Wednesday, 17 October 2018

Business Development and Failure

What has now become an annual entry, leads us to uploading this; A whole year's of creative progression and outcomes, rolled into a few paragraph.
As with so many occasions on our blog, we have approached the age old question of 'how to progress'. 
Every year we ask out actors for honest, constructive criticism. Who else would know better on how to improve a company than those on the front line? Every year we realise something that then seems so very obvious, yet had never crossed our thoughts. This usually becomes an easy addition or fix for the following year. Quite honestly, their feedback helps us grow and maintain a somehow stronger relationship with our highly talented actors and actresses. 
2018 has been our most expensive year to theory. Unfortunately though, theory doesn't pay out as much as practicality does. 
We launched a large campaign to roll out The Tudors. Directed towards the primary age, it incorporated one of Britain's most influential times in history. A month later we launched Shakespeare, aimed towards senior schools. Which included an interactive and educational show, plus thirty minute workshop. Now, when I speak semantics in regards to 'theoretically and practicality', said semantics are quite important. We practically launched both campaigns. Financially vested in both opportunities, with business models, finances and everything else that goes along with putting a show on. Unfortunalty the uptake was so small that breaking even looked like a faded memory. Thus concluding in pulling the plug. Which is never a good feeling, especially when it's your company. But 'take risks' and all that, is what they (they?) Say. 

So fast forward a few months, and the middle of September means all lights are green for our steady succession of teams entertaining children all over the country for the impeding pantomime season. However, I find myself in the middle of a risk taking venture. 
We have secured a theatre, The Stockwell Playhouse, quite a pretegious theatre by all accounts. A weeks run, with seven cast members. A full scale set, lighting rig, tech personal.....But scarier than that, 180 seats to fill per show. That's 360 seats per day. And, HOW.ON.EARTH.DOES.THAT.HAPPEN?? As mentioned on numerous occasions, residency within theatres is where the business needs to go. To be the largest touring pantomime company isn't enough. But to hold residency in theatres across the country would quench a thirst.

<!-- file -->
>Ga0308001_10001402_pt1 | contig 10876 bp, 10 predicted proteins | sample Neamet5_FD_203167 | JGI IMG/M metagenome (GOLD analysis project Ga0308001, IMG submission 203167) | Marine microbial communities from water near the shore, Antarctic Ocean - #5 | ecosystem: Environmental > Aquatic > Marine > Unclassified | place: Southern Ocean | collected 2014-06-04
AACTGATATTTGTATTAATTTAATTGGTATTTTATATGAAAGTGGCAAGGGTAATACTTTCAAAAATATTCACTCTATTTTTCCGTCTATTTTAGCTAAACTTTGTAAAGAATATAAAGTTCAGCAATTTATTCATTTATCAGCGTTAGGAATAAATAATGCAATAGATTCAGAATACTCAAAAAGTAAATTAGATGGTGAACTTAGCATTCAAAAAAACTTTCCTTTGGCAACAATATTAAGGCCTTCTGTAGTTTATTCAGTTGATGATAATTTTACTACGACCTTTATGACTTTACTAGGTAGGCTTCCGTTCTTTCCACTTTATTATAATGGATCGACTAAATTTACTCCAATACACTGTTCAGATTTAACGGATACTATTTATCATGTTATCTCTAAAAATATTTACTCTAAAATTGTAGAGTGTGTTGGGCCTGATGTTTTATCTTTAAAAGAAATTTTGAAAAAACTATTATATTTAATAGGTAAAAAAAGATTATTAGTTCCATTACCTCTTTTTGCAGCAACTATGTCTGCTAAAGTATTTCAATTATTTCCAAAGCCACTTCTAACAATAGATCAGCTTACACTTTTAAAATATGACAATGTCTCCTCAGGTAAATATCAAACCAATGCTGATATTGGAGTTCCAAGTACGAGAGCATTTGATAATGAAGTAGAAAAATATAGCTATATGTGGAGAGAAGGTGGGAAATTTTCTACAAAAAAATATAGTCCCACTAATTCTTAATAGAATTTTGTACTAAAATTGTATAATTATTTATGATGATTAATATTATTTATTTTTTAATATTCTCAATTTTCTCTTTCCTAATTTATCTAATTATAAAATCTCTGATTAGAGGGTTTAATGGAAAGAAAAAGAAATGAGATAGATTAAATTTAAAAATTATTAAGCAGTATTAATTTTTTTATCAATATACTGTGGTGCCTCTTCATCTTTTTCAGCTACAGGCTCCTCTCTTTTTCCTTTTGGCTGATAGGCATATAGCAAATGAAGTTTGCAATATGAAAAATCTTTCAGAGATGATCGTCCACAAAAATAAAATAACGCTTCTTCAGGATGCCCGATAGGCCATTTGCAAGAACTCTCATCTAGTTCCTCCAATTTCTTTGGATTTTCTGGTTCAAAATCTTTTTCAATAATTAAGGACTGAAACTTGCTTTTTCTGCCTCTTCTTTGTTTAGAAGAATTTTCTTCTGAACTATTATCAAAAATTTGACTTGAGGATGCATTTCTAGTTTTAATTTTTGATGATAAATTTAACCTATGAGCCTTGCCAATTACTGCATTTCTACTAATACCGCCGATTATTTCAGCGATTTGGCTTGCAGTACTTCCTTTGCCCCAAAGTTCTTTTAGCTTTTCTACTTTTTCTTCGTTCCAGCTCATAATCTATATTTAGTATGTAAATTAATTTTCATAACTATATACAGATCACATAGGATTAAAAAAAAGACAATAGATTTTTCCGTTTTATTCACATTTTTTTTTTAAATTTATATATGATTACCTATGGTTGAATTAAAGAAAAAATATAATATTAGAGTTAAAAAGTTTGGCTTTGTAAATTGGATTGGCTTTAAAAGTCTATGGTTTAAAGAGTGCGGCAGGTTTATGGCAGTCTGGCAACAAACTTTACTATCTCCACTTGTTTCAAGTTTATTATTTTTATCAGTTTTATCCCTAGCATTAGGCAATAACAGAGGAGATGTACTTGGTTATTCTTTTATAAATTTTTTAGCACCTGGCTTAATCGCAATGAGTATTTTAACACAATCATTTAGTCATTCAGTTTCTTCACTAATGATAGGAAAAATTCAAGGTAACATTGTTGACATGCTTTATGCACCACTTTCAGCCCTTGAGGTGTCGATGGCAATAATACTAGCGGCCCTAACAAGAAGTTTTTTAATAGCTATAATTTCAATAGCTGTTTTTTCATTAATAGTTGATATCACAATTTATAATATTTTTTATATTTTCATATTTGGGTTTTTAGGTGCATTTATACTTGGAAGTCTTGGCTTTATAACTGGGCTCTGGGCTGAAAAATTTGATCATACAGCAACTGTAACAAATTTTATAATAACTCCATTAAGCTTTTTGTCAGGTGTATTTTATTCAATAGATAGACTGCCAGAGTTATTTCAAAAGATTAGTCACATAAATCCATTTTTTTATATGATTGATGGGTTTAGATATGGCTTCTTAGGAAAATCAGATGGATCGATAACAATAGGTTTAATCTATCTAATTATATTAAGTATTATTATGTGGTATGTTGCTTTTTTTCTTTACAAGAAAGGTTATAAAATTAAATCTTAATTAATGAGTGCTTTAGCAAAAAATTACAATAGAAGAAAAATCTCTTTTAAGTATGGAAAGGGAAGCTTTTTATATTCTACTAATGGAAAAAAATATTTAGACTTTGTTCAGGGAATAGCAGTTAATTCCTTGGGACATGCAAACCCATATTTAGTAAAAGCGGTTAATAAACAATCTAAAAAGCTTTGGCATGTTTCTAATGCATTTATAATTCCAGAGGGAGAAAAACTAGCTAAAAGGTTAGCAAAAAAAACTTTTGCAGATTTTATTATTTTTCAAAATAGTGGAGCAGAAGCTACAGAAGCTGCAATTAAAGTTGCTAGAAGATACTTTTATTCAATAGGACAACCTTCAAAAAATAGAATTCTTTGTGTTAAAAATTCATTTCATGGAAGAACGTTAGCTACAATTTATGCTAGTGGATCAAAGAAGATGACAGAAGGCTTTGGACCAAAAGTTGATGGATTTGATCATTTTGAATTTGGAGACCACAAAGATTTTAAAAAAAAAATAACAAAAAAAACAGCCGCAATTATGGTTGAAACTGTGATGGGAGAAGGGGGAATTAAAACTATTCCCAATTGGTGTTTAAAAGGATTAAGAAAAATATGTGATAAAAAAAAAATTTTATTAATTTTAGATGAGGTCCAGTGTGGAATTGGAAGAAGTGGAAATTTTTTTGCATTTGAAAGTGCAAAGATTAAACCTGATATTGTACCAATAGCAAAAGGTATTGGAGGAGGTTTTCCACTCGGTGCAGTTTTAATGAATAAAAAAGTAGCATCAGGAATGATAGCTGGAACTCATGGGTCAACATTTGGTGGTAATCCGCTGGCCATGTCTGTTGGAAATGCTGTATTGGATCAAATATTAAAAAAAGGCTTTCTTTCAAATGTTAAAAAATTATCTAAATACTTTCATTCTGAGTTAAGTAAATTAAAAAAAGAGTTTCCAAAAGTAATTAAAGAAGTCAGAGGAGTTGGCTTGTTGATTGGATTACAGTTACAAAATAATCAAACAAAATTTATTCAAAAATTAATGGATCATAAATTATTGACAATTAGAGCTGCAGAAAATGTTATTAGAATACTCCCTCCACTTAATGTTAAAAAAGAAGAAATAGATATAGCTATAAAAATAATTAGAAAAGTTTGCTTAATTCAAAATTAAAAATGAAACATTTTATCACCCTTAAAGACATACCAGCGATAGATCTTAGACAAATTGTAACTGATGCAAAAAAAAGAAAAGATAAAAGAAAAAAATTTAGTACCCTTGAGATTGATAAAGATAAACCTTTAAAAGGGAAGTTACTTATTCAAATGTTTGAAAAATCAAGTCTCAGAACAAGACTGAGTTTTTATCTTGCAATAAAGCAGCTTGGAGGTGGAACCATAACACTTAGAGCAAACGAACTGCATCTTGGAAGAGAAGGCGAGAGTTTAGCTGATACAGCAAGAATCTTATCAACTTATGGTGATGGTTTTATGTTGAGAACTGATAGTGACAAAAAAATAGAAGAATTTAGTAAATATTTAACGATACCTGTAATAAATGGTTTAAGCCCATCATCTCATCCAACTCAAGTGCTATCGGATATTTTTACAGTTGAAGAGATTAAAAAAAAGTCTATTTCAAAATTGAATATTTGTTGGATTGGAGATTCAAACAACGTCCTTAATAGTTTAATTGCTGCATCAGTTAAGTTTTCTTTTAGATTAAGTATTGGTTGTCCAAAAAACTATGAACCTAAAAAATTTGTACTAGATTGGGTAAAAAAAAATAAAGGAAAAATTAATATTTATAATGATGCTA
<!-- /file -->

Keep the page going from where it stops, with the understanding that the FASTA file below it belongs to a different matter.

So we start at number one, and when working out the business module and 'attack' plan, it becomes increasingly worrying that this may not be a business venture but a gamble. Now, I can't deny, I love a good gamble. Roulette is the one for me. Number 22. But I've always been one for increasing the odds. Why 22? Well, I always go black, bet the first thirds on the verticle lines and middle third for the horizontal. Then bet on an even. If number 22 comes in, I win big on all accounts. I digress. I think what I am trying to say is I enjoy a bet when I have a bit more influence over the outcome. 

Marketing seems like our biggest investment, but where? And I'll return, when I get the answer myself. So for now we quite quickly find ourselves moving forward. Posters created, scripts drafted, set secured (ish). As well as numerous other jobs in what seems like an endless list. But without leaving too abruptly. Marketing is our next and biggest job to tackle, largely the most important element in any theatrical production. So I'll return, to express our marketing strategy and to redeem this blog to a biannual entry. As ever, give our website a hit! 

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